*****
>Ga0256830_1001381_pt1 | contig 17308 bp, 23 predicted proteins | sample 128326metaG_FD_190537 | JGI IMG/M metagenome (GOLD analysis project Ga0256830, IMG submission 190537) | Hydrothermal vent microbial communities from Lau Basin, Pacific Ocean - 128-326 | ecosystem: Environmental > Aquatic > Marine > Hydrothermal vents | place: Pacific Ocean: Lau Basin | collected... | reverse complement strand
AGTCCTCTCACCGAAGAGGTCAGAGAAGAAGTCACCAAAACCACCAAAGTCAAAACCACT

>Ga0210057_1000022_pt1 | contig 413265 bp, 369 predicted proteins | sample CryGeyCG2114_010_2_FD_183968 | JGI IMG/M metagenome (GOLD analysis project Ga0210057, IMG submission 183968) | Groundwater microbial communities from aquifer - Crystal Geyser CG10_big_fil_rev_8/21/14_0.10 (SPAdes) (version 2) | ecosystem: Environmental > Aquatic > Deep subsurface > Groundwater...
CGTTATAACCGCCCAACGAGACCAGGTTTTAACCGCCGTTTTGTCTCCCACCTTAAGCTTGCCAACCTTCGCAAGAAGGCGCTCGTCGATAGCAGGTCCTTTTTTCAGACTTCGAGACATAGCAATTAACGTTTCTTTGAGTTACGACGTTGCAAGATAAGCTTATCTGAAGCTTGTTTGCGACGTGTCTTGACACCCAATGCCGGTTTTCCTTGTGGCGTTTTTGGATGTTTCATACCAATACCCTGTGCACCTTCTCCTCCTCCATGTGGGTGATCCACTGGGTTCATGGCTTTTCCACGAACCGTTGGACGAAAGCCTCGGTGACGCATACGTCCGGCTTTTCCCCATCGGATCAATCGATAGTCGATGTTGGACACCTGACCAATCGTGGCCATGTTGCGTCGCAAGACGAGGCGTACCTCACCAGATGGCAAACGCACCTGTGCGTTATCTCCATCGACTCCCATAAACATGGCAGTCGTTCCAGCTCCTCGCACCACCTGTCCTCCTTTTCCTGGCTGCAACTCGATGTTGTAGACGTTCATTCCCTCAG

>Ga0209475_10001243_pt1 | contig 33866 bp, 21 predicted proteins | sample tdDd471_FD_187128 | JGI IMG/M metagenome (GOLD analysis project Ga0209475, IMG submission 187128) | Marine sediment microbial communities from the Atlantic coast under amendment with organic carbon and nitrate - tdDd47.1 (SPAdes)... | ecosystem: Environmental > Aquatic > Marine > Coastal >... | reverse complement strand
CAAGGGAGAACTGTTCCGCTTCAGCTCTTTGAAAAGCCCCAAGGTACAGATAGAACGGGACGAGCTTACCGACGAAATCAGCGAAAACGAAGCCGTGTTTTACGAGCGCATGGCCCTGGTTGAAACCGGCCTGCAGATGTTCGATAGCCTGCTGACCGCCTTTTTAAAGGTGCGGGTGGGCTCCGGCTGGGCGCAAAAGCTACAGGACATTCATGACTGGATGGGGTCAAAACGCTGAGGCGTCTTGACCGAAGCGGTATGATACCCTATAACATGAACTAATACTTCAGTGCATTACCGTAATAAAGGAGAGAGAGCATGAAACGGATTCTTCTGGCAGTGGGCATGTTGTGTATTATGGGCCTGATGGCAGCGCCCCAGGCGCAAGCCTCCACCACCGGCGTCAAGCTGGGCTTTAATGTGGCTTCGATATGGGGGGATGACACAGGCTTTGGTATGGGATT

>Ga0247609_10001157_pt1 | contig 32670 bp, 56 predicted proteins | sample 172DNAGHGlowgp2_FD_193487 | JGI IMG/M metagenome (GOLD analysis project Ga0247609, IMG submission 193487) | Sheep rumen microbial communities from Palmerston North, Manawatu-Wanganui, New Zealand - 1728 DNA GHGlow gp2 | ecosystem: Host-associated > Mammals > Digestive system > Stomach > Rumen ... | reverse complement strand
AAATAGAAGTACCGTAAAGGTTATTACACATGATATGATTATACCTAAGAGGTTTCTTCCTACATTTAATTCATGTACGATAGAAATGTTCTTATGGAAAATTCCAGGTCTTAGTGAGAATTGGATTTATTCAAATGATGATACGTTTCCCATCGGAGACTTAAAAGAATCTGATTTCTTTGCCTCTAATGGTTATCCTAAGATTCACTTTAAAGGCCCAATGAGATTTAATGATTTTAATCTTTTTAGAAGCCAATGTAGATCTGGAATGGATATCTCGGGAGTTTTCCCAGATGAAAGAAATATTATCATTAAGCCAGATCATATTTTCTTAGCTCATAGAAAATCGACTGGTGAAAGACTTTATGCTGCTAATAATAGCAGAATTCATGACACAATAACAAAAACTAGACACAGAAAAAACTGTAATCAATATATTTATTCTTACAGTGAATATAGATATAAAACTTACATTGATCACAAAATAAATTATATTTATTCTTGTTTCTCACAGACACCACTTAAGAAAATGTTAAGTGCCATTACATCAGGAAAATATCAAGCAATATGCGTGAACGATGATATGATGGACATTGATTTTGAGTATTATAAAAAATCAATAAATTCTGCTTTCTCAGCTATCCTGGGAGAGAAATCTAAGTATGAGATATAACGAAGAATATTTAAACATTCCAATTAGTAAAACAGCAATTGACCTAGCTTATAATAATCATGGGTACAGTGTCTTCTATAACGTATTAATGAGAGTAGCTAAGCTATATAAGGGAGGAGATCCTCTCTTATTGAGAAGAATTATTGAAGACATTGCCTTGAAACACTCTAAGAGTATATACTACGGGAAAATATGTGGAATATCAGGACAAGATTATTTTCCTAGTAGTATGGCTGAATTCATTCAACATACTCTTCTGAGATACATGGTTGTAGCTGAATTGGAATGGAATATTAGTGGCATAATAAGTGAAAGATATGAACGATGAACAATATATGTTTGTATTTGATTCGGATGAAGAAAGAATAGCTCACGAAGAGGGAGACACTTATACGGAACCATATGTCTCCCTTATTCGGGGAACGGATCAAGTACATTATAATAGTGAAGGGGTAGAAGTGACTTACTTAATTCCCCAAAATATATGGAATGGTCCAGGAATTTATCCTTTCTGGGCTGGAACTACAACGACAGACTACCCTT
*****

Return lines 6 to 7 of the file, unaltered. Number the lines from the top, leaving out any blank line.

CAAGGGAGAACTGTTCCGCTTCAGCTCTTTGAAAAGCCCCAAGGTACAGATAGAACGGGACGAGCTTACCGACGAAATCAGCGAAAACGAAGCCGTGTTTTACGAGCGCATGGCCCTGGTTGAAACCGGCCTGCAGATGTTCGATAGCCTGCTGACCGCCTTTTTAAAGGTGCGGGTGGGCTCCGGCTGGGCGCAAAAGCTACAGGACATTCATGACTGGATGGGGTCAAAACGCTGAGGCGTCTTGACCGAAGCGGTATGATACCCTATAACATGAACTAATACTTCAGTGCATTACCGTAATAAAGGAGAGAGAGCATGAAACGGATTCTTCTGGCAGTGGGCATGTTGTGTATTATGGGCCTGATGGCAGCGCCCCAGGCGCAAGCCTCCACCACCGGCGTCAAGCTGGGCTTTAATGTGGCTTCGATATGGGGGGATGACACAGGCTTTGGTATGGGATT

>Ga0247609_10001157_pt1 | contig 32670 bp, 56 predicted proteins | sample 172DNAGHGlowgp2_FD_193487 | JGI IMG/M metagenome (GOLD analysis project Ga0247609, IMG submission 193487) | Sheep rumen microbial communities from Palmerston North, Manawatu-Wanganui, New Zealand - 1728 DNA GHGlow gp2 | ecosystem: Host-associated > Mammals > Digestive system > Stomach > Rumen ... | reverse complement strand